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The First Cut is the Deepest

Diversity Found in Cut Signature Edition Rounds Out Massive Fleer Set

by Scott McKenzie

Let's unpack the “second series” of the 2004 Fleer Greats of the Game product; better known as the Cut Signature Edition. This issue was released in December 2004. Please remember that Fleer ceased operations in May of 2005.

 Introduced in 2004, Fleer's Cut Signature Edition offers a varied and challenging hunt.

Introduced in 2004, Fleer's Cut Signature Edition offers a varied and challenging hunt.

Observing and respecting the namesake of the series, I’ll discuss the Etched in Time cut signature subset first. This group of 40 cut signature cards includes the full spectrum of print production numbers; from the 1/1 cut signature cards from the likes of Jim Thorpe, Earle Combs, Max Carey, Nap Lajoie, Pie Traynor, Tony Conigliaro and Ted Williams to the more plentiful cut signature cards from Edd Roush (of 93), Ethan Allan (of 76), Earl Averill (of 50) and Rick Ferrell (of 50). Mixed in are wonderful cuts from Chico Ruiz (of 5), Freddie Lindstrom (of 5), Zach Wheat (of 4) and Lefty O’Doul (of 3). Of this group, 25 have been produced in a quantity of less than 10, so they are taken off of my wantlist. That still leaves 15 cards for the “regular guy” to collect.

Now, the base cards for this set:

Cards numbered 81-145 continue the base cards from the Greats of the Game edition into the Cut Signature Edition of this set. This begins our count with 65 base cards. Consistent with the first series, each base card has a blue parallel card. This is where the first “twist” hits this set. The blue parallel cards from the Greats of the Game base cards (number 1-80) had a production run of (and are numbered to) 500. The blue parallel cards from the Cut Signature Edition base set (81-145) are not as generously produced and have a production run (and are numbered to a quantity) that is unique to that player. For example, card number 90 is Mark Fidrych. The “blue parallel” for this card is short printed and numbered to 76 (his rookie year).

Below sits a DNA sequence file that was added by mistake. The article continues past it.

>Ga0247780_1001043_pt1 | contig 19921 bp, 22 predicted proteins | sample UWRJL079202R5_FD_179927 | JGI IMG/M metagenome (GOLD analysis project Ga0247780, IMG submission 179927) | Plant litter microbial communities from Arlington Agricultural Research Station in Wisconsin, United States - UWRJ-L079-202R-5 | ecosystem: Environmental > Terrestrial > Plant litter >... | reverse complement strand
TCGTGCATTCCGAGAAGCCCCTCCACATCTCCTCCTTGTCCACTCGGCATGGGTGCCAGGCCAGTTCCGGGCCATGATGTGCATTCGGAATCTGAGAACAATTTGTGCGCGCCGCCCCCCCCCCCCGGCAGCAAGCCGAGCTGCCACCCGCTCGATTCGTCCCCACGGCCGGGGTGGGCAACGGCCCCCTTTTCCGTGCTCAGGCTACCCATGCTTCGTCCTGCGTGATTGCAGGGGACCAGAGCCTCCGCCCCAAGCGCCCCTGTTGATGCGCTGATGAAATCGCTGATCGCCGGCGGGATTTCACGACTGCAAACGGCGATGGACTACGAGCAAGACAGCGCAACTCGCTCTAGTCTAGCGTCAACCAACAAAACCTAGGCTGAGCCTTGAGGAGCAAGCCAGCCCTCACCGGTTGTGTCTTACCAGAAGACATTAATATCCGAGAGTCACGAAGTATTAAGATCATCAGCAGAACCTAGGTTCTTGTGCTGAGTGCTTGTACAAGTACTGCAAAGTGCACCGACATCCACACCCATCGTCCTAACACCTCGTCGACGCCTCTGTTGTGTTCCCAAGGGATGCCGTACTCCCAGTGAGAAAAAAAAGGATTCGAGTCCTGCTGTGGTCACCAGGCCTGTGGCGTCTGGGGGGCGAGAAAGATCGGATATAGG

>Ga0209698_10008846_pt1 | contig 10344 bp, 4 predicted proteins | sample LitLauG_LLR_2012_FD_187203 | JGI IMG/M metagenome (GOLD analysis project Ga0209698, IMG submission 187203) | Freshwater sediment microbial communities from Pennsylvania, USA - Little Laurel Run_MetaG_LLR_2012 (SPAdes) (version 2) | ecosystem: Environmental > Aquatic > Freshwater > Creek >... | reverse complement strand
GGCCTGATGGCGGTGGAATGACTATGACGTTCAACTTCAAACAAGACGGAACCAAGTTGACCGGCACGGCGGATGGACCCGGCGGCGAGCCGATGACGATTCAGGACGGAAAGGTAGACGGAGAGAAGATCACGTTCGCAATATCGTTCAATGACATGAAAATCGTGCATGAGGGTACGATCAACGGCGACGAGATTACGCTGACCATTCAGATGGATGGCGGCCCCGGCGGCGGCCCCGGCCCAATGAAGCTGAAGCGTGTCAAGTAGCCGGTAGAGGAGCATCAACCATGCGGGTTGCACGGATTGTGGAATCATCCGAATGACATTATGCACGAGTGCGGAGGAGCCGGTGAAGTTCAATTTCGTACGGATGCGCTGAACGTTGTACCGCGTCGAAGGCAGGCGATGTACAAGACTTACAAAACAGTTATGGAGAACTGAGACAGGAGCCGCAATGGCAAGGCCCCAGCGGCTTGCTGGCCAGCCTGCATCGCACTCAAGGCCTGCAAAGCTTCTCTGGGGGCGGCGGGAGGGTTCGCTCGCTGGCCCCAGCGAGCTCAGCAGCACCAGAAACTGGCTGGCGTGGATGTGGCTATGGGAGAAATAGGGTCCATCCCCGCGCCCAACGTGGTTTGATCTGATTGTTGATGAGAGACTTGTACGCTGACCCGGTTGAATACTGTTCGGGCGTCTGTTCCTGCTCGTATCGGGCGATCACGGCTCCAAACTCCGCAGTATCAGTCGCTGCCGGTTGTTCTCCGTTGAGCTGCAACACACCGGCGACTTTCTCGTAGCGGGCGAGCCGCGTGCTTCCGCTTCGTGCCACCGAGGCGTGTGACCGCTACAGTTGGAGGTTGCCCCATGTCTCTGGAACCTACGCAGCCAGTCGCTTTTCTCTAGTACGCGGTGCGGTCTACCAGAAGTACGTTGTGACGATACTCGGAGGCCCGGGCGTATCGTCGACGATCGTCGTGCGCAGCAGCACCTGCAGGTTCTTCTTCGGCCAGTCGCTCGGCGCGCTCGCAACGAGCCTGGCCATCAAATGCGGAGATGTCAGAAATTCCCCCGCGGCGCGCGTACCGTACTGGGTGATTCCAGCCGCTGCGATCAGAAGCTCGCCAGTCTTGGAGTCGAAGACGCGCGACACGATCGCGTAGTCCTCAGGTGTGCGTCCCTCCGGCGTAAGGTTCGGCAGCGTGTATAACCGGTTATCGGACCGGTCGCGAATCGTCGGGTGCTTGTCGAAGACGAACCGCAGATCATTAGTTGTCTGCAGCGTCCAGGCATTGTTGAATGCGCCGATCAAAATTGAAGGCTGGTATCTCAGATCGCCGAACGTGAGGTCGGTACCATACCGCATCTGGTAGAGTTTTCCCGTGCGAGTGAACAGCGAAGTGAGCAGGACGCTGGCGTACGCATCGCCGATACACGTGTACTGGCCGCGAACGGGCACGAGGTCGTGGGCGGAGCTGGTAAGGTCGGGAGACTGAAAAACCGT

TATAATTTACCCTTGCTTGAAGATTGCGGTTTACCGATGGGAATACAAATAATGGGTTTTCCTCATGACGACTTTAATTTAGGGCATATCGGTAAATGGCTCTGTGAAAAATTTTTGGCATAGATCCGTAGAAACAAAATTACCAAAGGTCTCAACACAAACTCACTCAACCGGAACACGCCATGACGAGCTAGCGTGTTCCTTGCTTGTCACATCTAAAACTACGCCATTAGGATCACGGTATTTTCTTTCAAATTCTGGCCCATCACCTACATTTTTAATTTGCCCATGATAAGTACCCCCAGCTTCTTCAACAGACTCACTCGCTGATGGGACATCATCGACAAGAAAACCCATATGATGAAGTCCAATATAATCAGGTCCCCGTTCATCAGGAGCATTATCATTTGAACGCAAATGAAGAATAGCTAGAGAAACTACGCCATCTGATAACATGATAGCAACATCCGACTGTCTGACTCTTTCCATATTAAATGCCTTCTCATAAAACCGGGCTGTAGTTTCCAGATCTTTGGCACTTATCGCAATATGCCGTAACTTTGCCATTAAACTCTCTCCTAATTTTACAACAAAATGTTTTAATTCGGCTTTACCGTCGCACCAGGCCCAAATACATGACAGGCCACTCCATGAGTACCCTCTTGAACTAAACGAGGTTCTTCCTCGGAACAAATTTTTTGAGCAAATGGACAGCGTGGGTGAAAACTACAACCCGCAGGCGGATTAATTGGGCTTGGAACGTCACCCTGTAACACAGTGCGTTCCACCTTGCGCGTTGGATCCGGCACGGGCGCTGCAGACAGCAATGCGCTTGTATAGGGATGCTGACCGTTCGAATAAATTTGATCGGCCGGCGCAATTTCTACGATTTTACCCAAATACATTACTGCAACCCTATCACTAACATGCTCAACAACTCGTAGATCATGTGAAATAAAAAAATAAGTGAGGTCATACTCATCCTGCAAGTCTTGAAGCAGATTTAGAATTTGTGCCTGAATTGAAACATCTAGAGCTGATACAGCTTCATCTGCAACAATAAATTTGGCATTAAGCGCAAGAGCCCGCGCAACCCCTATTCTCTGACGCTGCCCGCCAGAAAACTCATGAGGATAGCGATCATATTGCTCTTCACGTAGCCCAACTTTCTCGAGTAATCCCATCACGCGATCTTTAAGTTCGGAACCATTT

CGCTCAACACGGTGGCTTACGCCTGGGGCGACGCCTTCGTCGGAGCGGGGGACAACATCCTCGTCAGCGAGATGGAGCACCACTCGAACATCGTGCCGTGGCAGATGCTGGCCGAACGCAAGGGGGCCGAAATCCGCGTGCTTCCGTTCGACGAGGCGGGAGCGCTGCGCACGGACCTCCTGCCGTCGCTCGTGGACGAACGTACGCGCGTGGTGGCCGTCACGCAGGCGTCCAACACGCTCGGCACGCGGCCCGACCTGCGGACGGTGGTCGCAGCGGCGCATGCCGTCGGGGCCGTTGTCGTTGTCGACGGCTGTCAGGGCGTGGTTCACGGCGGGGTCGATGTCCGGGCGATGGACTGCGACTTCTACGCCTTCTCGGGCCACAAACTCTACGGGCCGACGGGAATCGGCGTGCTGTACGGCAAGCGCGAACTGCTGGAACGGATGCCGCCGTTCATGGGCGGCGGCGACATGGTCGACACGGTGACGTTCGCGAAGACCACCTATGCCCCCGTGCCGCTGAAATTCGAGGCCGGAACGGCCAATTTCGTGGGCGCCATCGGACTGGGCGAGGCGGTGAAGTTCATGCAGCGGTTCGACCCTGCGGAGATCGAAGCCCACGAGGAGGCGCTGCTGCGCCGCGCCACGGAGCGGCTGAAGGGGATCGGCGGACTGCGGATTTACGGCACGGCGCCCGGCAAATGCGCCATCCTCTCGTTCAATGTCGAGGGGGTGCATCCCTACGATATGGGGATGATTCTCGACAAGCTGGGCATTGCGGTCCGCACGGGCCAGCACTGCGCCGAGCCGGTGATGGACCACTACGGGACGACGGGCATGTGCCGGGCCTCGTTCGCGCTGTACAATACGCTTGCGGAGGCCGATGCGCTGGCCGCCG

That pattern continues with each of the “blue parallels” from the Cut Signature Edition. Another example: the Joe Charboneau #89 card is short printed and numbered to 80 (his rookie year and ROY award year). There is some fun to be had in figuring out why the production run number was selected.

Fun, yes, but it also makes it a little more difficult to complete the set. Adding the blue parallel cards brings the total of the base set to 130 cards while adding the Etched in Time subset brings the total to 170 cards.

Of the 65 base cards in the Cut Signature Edition, 48 appear as a Gold Border Autograph (GBA) variation. Nice, crisp autographs signed on stickers and then affixed to the card. The 48 GBA cards bring us to 218 on the checklist.

In addition to the Etched in Time subset, there are four additional subsets included in the Cut Signature Edition of the 2004 Fleer Greats of The Game product. These are the Announcing Greats subset, the Yankee Clippings subset, the Forever subset and the Personality Cuts subset. 

Let’s start with the Announcing Greats subset. The idea here was to pair a broadcasting legend and a baseball legend from the same market. There are 10 combinations such as Mel Allen and Yogi Berra from the Yankees and Vin Scully and Steve Garvey from the Dodgers. Others include Harry Kalas and Mike Schmidt of Phillies fame and Harry Caray and Ryne Sandberg from the Chicago Cubs. Eight of the 10 include a cut autograph (missing are the combinations of Scully and Garvey as well as Ned Martin and Carlton Fisk of the Red Sox). These 18 additions push the number of this series to 236 cards.

Next: the Yankee Clippings subset. Here we enjoy a game-used memorabilia card of eight great Yankees: Yogi Berra, Wade Boggs, Reggie Jackson, Paul O’Neill, Roger Maris, Don Mattingly, Phil Rizzuto and Moose Skowron. All eight come with a variation, which is a combination of a smaller memorabilia swatch and an autograph. The Roger Maris autograph is limited to a production quantity of three and the Maris and Rizzuto memorabilia cards are limited to a quantity of 150. The remaining memorabilia/autographs are also short-printed with quantities as high as 26 (Boggs, O’Neill and Skowron) and as low as 15 (Berra, Jackson, Mattingly and Rizzuto). These 16 Yankee Clippings push our magic number to 252.

Forever Subset

The Forever subset is memorabilia-rich, filled with game-worn uniform swatches as well as patch cards, as Dwight Gooden's Forever Mets card illustrates.

The Forever subset is a memorabilia-rich subset filled with game-worn uniform swatches as well as patch cards. The Forever subset begins with 29 base cards with no memorabilia added. From this base, there are single patch cards and dual patch cards. There are cards with a cut team logo opening for the swatch or patch as well as a cut uniform number opening for a swatch or patch. There are also just plain square openings for game-worn jersey pieces (but no patches are included here).